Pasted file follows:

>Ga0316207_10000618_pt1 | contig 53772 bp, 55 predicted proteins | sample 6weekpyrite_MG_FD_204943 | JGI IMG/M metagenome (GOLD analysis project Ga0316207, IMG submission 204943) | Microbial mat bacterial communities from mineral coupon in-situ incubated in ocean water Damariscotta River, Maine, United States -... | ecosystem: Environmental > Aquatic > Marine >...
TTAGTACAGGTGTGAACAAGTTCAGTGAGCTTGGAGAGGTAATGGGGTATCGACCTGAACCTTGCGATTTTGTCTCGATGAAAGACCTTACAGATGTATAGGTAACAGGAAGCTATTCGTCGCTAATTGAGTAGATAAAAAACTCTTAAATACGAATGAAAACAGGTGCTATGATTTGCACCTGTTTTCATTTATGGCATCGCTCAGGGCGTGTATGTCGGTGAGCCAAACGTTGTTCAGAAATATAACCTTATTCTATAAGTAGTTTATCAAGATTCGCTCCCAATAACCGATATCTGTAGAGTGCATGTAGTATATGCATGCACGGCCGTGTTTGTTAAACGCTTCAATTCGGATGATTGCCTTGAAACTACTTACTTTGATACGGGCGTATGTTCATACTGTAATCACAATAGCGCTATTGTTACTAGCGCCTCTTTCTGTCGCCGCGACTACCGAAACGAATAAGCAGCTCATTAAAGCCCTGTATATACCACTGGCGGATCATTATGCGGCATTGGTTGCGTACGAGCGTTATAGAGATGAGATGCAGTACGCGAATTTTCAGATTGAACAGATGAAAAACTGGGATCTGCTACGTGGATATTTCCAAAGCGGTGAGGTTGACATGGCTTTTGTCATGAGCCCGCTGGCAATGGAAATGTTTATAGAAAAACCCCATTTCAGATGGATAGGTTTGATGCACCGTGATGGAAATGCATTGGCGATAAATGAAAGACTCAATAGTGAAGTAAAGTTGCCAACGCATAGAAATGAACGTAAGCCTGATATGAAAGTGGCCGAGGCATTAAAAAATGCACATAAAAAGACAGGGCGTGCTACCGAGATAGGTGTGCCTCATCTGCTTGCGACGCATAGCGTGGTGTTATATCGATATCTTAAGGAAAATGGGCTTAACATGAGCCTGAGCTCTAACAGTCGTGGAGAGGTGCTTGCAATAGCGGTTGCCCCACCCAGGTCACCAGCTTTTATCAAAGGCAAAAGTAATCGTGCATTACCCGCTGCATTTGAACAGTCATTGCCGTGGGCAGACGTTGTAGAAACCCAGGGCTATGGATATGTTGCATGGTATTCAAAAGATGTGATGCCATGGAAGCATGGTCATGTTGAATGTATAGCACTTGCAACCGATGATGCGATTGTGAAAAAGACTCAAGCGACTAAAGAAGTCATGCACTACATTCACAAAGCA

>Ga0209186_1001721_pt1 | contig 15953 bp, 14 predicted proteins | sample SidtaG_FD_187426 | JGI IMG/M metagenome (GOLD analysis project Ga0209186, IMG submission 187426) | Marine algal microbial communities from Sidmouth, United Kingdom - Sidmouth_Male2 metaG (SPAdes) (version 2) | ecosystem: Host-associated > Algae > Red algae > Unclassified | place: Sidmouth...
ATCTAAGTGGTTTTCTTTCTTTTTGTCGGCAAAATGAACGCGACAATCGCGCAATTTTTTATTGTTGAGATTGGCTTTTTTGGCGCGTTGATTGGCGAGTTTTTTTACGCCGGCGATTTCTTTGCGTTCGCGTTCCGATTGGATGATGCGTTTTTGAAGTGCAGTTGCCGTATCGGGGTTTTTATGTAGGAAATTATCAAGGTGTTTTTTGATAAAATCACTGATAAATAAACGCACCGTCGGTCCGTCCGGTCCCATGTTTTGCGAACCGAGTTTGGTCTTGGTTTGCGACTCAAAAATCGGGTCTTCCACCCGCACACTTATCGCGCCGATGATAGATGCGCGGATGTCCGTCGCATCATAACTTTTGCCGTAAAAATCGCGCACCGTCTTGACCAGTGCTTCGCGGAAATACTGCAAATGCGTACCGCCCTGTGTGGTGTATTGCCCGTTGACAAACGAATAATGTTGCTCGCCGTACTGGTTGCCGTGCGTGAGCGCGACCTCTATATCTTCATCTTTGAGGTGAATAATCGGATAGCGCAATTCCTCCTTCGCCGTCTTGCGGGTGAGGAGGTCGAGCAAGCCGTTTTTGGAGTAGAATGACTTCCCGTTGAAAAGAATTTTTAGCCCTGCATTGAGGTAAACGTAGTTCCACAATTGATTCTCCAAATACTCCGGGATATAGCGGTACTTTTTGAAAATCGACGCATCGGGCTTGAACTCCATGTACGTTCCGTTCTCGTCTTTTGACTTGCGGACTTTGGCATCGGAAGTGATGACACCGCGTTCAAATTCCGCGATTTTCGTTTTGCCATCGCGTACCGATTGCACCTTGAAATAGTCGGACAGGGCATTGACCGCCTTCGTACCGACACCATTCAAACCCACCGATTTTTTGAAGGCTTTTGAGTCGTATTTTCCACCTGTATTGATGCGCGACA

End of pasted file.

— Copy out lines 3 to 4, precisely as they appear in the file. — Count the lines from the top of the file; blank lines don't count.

>Ga0209186_1001721_pt1 | contig 15953 bp, 14 predicted proteins | sample SidtaG_FD_187426 | JGI IMG/M metagenome (GOLD analysis project Ga0209186, IMG submission 187426) | Marine algal microbial communities from Sidmouth, United Kingdom - Sidmouth_Male2 metaG (SPAdes) (version 2) | ecosystem: Host-associated > Algae > Red algae > Unclassified | place: Sidmouth...
ATCTAAGTGGTTTTCTTTCTTTTTGTCGGCAAAATGAACGCGACAATCGCGCAATTTTTTATTGTTGAGATTGGCTTTTTTGGCGCGTTGATTGGCGAGTTTTTTTACGCCGGCGATTTCTTTGCGTTCGCGTTCCGATTGGATGATGCGTTTTTGAAGTGCAGTTGCCGTATCGGGGTTTTTATGTAGGAAATTATCAAGGTGTTTTTTGATAAAATCACTGATAAATAAACGCACCGTCGGTCCGTCCGGTCCCATGTTTTGCGAACCGAGTTTGGTCTTGGTTTGCGACTCAAAAATCGGGTCTTCCACCCGCACACTTATCGCGCCGATGATAGATGCGCGGATGTCCGTCGCATCATAACTTTTGCCGTAAAAATCGCGCACCGTCTTGACCAGTGCTTCGCGGAAATACTGCAAATGCGTACCGCCCTGTGTGGTGTATTGCCCGTTGACAAACGAATAATGTTGCTCGCCGTACTGGTTGCCGTGCGTGAGCGCGACCTCTATATCTTCATCTTTGAGGTGAATAATCGGATAGCGCAATTCCTCCTTCGCCGTCTTGCGGGTGAGGAGGTCGAGCAAGCCGTTTTTGGAGTAGAATGACTTCCCGTTGAAAAGAATTTTTAGCCCTGCATTGAGGTAAACGTAGTTCCACAATTGATTCTCCAAATACTCCGGGATATAGCGGTACTTTTTGAAAATCGACGCATCGGGCTTGAACTCCATGTACGTTCCGTTCTCGTCTTTTGACTTGCGGACTTTGGCATCGGAAGTGATGACACCGCGTTCAAATTCCGCGATTTTCGTTTTGCCATCGCGTACCGATTGCACCTTGAAATAGTCGGACAGGGCATTGACCGCCTTCGTACCGACACCATTCAAACCCACCGATTTTTTGAAGGCTTTTGAGTCGTATTTTCCACCTGTATTGATGCGCGACA